Frugalo, a daily deals aggregation platform that emerged from AngelPad’s third group of startups last fall, is being acquired by social video site TwitVid. As you may have guessed, the move was more about bringing Frugalo’s founders on board than it was an indication that TwitVid is now interested in the daily deals market. However, some of the personalization technology in use at Frugalo will make its way over to the social network as a part of the deal.
Frugalo’s founders, CEO Mike Cieri and Scott Reynolds, say they discovered a shared passion with what the TwitVid team is doing, given both companies’ focus on the creation of social experiences to help users discover and share. But finding kindred spirits at TwitVid wasn’t the only thing that pushed Frugalo in this direction – the changes in the daily deal space also influenced the founders’ decision, they admit.
As explained via a company blog post, Frugalo was doing fairly well for a new startup, having initially launched in December with a product that helped people manage all their purchased deals, as well as find great deals with their friends. The company has seen nearly 3,500 users sign up, and 20,000 monthly visitors to date. Those may be low numbers compared with other consumer startups, but Cieri tells me that he and investors felt like the company was off to a good start.
However, over the months as Frugalo went from idea to launch, the daily deals market changed significantly, he says.
“The number of major deal sites is shrinking, the ability to share purchase information through Facebook and Twitter got easier, and many consumers are buying fewer deals,” explained Cieri. “With a consumer internet product, mass adoption is required to be successful, and while our solution worked well for a niche of hardcore deal buyers, we questioned if the market was big enough to get us where we needed to be without a major pivot.”
Cieri also spoke of the consolidation in the deals space as influencing the company’s decision. “There are less players today than there were nine months ago when we set out,” he adds, “there are a lot shifts going on in the space.”
And another big issue for a deals aggregator such as Frugalo? “Most people are just buying from Groupon and Living Social,” Cieri admits. “Some of the initial problems we set out to solve became less painful for a lot of consumers.”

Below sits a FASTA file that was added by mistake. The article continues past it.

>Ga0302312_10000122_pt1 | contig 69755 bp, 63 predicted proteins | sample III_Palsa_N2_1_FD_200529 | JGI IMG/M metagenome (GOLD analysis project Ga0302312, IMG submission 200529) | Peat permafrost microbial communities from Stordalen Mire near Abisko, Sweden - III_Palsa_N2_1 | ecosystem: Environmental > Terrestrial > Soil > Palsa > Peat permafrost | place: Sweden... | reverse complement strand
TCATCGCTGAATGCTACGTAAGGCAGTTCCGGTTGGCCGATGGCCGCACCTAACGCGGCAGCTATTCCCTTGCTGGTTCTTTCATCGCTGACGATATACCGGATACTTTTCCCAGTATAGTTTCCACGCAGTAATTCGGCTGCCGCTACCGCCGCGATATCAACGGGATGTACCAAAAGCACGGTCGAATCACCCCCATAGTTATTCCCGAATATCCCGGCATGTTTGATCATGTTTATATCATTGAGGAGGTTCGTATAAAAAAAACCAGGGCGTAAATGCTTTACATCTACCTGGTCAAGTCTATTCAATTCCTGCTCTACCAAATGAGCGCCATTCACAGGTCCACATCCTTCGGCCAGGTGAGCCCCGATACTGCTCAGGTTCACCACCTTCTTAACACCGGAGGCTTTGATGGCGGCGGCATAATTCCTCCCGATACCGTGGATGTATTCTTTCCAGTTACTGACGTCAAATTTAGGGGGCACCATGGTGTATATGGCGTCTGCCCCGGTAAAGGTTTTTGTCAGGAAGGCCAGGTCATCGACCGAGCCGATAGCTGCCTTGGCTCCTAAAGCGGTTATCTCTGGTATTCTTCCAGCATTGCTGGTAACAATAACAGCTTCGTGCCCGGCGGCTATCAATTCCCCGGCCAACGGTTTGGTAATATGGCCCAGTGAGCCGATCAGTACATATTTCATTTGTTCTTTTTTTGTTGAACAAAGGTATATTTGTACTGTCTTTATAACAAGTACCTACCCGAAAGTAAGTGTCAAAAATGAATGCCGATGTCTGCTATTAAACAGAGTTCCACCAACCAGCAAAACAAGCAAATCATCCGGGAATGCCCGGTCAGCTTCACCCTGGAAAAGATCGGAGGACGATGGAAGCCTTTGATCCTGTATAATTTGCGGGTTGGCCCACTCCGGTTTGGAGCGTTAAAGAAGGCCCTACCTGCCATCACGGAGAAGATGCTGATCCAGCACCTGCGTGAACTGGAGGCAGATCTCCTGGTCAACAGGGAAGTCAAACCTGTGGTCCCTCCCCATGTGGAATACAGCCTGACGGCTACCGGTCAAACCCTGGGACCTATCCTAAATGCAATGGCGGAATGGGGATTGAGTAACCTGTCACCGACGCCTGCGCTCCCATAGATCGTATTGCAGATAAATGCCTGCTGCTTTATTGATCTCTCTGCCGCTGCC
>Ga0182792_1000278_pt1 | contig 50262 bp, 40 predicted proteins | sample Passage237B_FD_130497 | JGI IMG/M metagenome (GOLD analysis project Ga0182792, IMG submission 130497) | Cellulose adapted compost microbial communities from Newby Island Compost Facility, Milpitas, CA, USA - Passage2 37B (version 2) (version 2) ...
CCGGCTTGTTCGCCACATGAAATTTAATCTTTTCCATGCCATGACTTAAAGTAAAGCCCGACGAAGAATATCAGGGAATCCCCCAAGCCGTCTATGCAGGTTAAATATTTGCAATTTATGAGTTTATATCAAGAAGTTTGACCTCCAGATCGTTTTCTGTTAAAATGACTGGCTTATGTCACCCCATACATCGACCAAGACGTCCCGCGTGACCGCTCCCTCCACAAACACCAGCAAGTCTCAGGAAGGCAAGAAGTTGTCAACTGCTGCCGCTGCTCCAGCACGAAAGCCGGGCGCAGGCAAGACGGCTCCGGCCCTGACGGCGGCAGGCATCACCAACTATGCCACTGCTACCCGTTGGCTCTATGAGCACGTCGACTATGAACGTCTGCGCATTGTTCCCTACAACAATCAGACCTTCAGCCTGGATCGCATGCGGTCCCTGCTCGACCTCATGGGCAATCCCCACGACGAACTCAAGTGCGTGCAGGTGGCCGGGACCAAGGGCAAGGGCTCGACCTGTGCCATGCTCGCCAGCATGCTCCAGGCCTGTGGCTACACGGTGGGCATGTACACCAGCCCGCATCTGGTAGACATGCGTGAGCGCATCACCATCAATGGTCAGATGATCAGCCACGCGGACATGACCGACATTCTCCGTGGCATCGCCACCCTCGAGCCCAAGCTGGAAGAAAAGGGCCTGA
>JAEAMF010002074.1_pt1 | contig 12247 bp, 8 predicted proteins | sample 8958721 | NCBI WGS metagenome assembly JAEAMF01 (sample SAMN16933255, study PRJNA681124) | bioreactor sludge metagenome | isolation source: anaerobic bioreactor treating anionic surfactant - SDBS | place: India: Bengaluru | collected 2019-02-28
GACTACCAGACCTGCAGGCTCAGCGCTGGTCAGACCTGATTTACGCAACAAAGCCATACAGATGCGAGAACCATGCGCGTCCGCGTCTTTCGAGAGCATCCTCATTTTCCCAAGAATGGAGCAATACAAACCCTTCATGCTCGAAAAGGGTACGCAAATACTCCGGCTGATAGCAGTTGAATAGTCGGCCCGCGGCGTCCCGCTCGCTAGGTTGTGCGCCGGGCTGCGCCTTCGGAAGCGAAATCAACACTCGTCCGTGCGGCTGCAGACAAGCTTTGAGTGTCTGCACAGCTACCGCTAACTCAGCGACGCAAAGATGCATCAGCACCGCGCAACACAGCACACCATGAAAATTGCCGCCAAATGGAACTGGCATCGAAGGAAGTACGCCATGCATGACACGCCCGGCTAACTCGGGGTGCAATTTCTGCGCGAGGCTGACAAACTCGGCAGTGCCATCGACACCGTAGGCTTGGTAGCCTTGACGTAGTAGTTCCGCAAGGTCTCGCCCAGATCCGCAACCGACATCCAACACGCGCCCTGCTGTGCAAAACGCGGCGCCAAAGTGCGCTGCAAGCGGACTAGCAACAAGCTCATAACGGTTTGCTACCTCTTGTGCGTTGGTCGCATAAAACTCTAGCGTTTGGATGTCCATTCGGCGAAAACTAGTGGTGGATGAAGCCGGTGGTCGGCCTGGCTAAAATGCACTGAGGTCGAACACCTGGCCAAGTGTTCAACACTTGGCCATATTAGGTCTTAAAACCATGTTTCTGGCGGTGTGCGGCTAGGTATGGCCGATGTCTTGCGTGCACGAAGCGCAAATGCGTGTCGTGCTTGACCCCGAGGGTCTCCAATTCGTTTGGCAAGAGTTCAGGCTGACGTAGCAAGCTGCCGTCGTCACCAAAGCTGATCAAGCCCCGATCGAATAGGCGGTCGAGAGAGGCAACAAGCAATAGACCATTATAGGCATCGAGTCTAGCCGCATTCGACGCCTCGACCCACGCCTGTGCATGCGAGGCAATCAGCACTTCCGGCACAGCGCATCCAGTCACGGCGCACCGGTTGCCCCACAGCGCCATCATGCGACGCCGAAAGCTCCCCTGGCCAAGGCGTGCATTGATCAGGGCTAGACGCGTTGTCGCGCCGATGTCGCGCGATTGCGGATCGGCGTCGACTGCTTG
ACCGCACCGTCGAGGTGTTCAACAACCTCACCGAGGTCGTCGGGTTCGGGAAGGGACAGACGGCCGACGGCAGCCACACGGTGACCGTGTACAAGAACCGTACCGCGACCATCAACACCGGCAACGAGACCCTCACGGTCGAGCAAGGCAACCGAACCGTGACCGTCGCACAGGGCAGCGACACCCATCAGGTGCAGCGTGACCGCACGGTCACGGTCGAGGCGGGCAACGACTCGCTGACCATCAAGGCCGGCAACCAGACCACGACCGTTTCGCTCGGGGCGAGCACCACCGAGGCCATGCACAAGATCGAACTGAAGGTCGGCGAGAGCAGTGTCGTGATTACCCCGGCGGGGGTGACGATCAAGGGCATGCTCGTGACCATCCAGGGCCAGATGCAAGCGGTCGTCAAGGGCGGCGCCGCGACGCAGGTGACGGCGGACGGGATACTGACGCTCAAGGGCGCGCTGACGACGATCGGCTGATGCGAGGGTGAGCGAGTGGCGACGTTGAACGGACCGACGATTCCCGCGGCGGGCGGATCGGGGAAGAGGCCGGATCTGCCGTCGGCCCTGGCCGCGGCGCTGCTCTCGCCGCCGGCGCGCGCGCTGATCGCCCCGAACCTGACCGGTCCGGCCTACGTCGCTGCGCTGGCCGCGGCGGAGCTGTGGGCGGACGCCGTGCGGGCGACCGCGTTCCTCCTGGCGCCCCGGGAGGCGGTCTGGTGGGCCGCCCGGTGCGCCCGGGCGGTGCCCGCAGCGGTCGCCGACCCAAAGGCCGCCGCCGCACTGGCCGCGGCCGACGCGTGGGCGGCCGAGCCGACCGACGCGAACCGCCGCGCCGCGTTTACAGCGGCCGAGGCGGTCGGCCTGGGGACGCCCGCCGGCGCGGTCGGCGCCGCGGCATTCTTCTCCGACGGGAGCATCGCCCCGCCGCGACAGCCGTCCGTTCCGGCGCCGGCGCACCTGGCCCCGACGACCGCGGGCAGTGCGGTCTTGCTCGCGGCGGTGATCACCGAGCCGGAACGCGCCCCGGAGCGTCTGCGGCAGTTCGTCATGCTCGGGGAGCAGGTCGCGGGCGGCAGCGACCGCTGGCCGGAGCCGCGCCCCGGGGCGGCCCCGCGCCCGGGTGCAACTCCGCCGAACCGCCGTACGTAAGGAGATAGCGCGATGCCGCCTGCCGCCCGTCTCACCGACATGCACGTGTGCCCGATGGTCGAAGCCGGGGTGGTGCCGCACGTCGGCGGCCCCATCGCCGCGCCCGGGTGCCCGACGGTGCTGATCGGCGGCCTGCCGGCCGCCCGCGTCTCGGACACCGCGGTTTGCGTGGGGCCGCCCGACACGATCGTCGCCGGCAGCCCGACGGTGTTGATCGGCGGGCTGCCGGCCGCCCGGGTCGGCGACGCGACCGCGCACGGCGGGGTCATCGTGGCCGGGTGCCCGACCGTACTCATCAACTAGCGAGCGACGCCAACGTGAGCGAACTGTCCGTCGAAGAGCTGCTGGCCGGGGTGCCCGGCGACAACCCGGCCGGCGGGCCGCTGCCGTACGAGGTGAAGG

The company was already considering pivot ideas prior to the acquisition, he says. But joining TwitVid looked more appealing.
TwitVid, which got its start as a repository of videos on Twitter, recently transformed itself into a social network for sharing videos, composed of videos from not only Twitter, but also from sites like Vimeo and YouTube. The videos are organized into channels and can be shared back across social networks. The social video space is very hot these days, with a number of companies taking part, including startups like Shelby.tv, Showyou, Squrl, and many others getting involved.
Says Cieri, TwitVid has built a “very strong team” (now 15 folks) and he believes the founders (Mo Al Adham and Adil Lalani) have “a big, yet focused vision for the company.”TwitVid has founders who have been at this for over four years, he also notes. And the company raised $6.5 million in funding this past fall, which helps, too.
“We can separate from the fray in creating an experience for video that’s different from YouTube, different than Hulu, and that’s much more raw, user-generated and social,” Cieri says of his new home. “A lot of these startups that are just jumping into video are brand-new at it, and are going to be learning a lot of lessons these guys learned three years ago.”
He also notes that both he and Reynolds, both of whom left Digg prior to starting Frugalo, have been deeply interested in media and video-based businesses. In the end, they say they were more excited about joining TwitVid than continuing on with Frugalo.
As part of the move, Cieri (Frugalo CEO) will become Head of Product at TwitVid and Reynolds (CTO) will become Head of Backend Engineering.
As for Frugalo’s investors, AngelPad, InterWest, and Sierra Ventures, Cieri says that closing Frugalo was the best chance at producing a strong return for them, as well. Frugalo had raised $120,000 in funding, $100K which was convertible debt, and $20K that went in equity to AngelPad.
AngelPad founder Thomas Korte says that this is acquisition is one of many involving small companies combining forces, noting that they have a handful of sub-$5 million acquisitions in the works right now.
“We’ve started some many companies over the past two years. Some of them come to the end of their life in terms of funding, but more often and not, it’s actually more that they come to the realization that joining forces with another company makes a lot more sense.”
When you’re a founder, you have three options, says Korte. You build a big company, you end up in an aqui-hire with a big company like Facebook or Google, or you join forces with another early stage company. With the latter option, everyone is pretty happy – the founders get to continue building something they’re excited about using their same skills, the new company gets the benefit of the founders’ experience, and investors get a stake in a company that has a stronger trajectory.
While Korte admits that financial outcome was “OK” (it’s not one where he can say it returned the fund’s money, however), he says he’s happy with the deal. “Anytime you see a team in a good place and you have a stake in another great company, it’s a good outcome,” he concludes.
As part of the acquisition, Frugalo will be shutting down the service in 30 days, but the company notes that Groupon and LivingSocial now offer deal expiration notification services, and services like CityPockets and DealRadar offer deal wallet functionality for tracking all your purchased deals. An email is being sent out now to Frugalo’s users.